You don’t need a house. You need a place to live. You need food to eat (preferably healthy food). You need income. Preferably gainful employment or self-employment that meets all of your financial needs and some of your wants.
Some would have you believe that owning a home is a sign of financial stability, or that it means that you have achieved some level of success. And in many ways, owning a home is an achievement and your home is likely your most valuable asset. But I want you to consider that there are other financial goals that are more important than owning a home.
I know - it’s a shocker. We’ve been taught that home ownership is the way to build wealth and pass wealth onto the next generations. But, as I’ve said before, there are levels to this, and home ownership is not level one. It’s not even level five.
Owning a home is a responsibility. It doesn’t come with the freedom of renting - you can’t leave whenever you want, all of the repairs are yours to complete and pay for. So, if you’ve decided to own a home, then you’ve also decided that you’re financially stable enough to pay for repairs, taxes, landscaping, insurance, homeowner’s association fees, etc. You’ve gotten your emergency fund together, your debt is manageable (or you don’t have any) and you’re able to live comfortably and now, you’re ready for another challenge. That’s the perfect scenario for homeownership.
Now, here’s the other scenario. You’re paying your bills, but there’s nothing left over. You don’t have an emergency fund and you’re not able to save for one. You have nothing saved for retirement and you’re not able to pay for vacations - but you want a house. Somewhere, somehow, you can probably qualify for a loan and someway, somehow, you can probably buy a home. But you will struggle. One small financial setback (think water heater leak) and your budget will be messed up for months. You won’t be able to furnish it immediately, because you’re making just enough to actually own it. Is this your dream house? Is this the scenario you imagined? Are you ready for a house, or are you just ready for the idea of it?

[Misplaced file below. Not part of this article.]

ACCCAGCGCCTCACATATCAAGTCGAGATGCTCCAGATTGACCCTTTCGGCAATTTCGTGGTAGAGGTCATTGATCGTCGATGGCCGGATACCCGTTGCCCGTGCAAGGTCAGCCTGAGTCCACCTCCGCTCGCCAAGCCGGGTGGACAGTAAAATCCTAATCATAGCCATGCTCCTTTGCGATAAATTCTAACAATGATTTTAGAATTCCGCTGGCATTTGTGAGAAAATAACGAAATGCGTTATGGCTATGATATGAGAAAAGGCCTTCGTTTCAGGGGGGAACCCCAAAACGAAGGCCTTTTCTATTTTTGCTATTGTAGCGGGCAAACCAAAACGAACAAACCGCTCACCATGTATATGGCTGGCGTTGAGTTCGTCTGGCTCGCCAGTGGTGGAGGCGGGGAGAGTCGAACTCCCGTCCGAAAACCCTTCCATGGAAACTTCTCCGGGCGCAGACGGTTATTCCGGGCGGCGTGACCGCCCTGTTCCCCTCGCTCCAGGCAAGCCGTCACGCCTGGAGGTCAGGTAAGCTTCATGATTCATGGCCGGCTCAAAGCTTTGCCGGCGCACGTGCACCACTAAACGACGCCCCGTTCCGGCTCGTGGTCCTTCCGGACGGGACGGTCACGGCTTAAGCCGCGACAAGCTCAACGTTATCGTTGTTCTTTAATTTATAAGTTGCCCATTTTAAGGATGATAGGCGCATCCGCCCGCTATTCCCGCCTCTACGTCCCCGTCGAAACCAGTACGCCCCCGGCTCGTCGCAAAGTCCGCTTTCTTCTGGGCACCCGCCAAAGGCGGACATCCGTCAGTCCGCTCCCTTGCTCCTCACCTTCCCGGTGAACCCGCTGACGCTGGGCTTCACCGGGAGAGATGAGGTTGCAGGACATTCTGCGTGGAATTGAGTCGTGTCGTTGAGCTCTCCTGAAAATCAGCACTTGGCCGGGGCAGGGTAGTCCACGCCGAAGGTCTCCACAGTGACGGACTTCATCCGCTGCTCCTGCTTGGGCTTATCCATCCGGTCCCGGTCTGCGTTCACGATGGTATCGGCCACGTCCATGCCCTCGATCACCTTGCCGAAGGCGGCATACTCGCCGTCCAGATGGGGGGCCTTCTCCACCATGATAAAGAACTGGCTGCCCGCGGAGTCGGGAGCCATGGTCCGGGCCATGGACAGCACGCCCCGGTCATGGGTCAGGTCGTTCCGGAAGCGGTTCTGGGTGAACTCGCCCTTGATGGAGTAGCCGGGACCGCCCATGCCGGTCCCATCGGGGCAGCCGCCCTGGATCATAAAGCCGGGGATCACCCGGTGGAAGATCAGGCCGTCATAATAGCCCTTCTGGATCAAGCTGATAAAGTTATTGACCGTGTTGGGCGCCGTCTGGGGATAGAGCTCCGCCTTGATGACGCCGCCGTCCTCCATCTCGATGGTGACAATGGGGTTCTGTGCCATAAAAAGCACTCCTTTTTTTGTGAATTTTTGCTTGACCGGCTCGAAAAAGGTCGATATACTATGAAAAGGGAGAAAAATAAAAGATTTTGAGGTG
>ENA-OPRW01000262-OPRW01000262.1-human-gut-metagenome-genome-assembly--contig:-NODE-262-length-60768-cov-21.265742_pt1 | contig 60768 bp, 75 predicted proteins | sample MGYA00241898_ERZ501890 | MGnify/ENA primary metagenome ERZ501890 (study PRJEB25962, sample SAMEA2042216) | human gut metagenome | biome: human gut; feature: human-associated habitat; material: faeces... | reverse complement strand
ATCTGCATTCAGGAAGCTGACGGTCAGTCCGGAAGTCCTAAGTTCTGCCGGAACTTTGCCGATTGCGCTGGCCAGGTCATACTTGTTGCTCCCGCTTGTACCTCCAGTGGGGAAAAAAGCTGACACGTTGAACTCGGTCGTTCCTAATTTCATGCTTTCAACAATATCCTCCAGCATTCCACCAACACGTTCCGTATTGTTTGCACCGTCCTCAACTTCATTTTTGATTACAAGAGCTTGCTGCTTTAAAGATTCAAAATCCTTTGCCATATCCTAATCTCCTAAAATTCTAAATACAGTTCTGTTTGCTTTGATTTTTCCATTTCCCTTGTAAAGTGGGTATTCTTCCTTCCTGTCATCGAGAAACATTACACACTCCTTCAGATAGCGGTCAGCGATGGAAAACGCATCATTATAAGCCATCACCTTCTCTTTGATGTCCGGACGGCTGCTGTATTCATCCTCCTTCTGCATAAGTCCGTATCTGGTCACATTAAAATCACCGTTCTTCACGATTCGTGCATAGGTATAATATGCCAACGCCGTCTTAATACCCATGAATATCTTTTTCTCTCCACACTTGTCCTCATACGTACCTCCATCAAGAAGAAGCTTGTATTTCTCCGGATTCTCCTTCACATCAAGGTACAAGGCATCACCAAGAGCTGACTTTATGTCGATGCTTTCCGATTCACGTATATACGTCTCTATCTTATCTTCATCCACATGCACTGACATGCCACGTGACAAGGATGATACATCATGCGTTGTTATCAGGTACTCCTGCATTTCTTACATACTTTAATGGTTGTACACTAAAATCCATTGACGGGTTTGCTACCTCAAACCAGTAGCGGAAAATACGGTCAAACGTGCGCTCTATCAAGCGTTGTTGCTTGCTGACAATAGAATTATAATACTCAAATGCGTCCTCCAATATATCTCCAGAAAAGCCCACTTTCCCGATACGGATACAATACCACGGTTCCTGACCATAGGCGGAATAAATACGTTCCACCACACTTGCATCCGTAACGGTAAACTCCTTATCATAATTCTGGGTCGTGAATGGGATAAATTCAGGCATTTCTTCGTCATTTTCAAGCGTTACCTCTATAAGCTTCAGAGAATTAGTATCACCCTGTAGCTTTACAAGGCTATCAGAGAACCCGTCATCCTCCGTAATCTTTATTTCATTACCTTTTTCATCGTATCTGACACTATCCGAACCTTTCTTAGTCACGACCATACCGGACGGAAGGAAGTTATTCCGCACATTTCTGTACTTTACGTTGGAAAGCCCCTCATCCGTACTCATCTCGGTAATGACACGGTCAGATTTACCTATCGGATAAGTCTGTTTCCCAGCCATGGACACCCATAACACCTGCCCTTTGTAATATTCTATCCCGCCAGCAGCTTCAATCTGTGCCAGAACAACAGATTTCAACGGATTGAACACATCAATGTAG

As always, I’m telling y’all what I know, not what I heard. I’ve done it both ways and let me tell you, owning a home when you’re broke is not a party. It can be done, and it can work out, but we’re grown - who wants to struggle like that? (Water heater leaks can cost thousands of dollars in damage - ask me how I know). At this point, we know there are better ways to handle our money. You could get your finances in order, set yourself up for homeownership and then take the plunge. Don’t let folks telling you that you “need to buy” or that you’re “throwing money away” put you in a position to struggle unnecessarily. Don’t let those people run your pockets. Buy a home, when you are ready. Until then, find joy in what you have, where you live and what you’re doing with your money.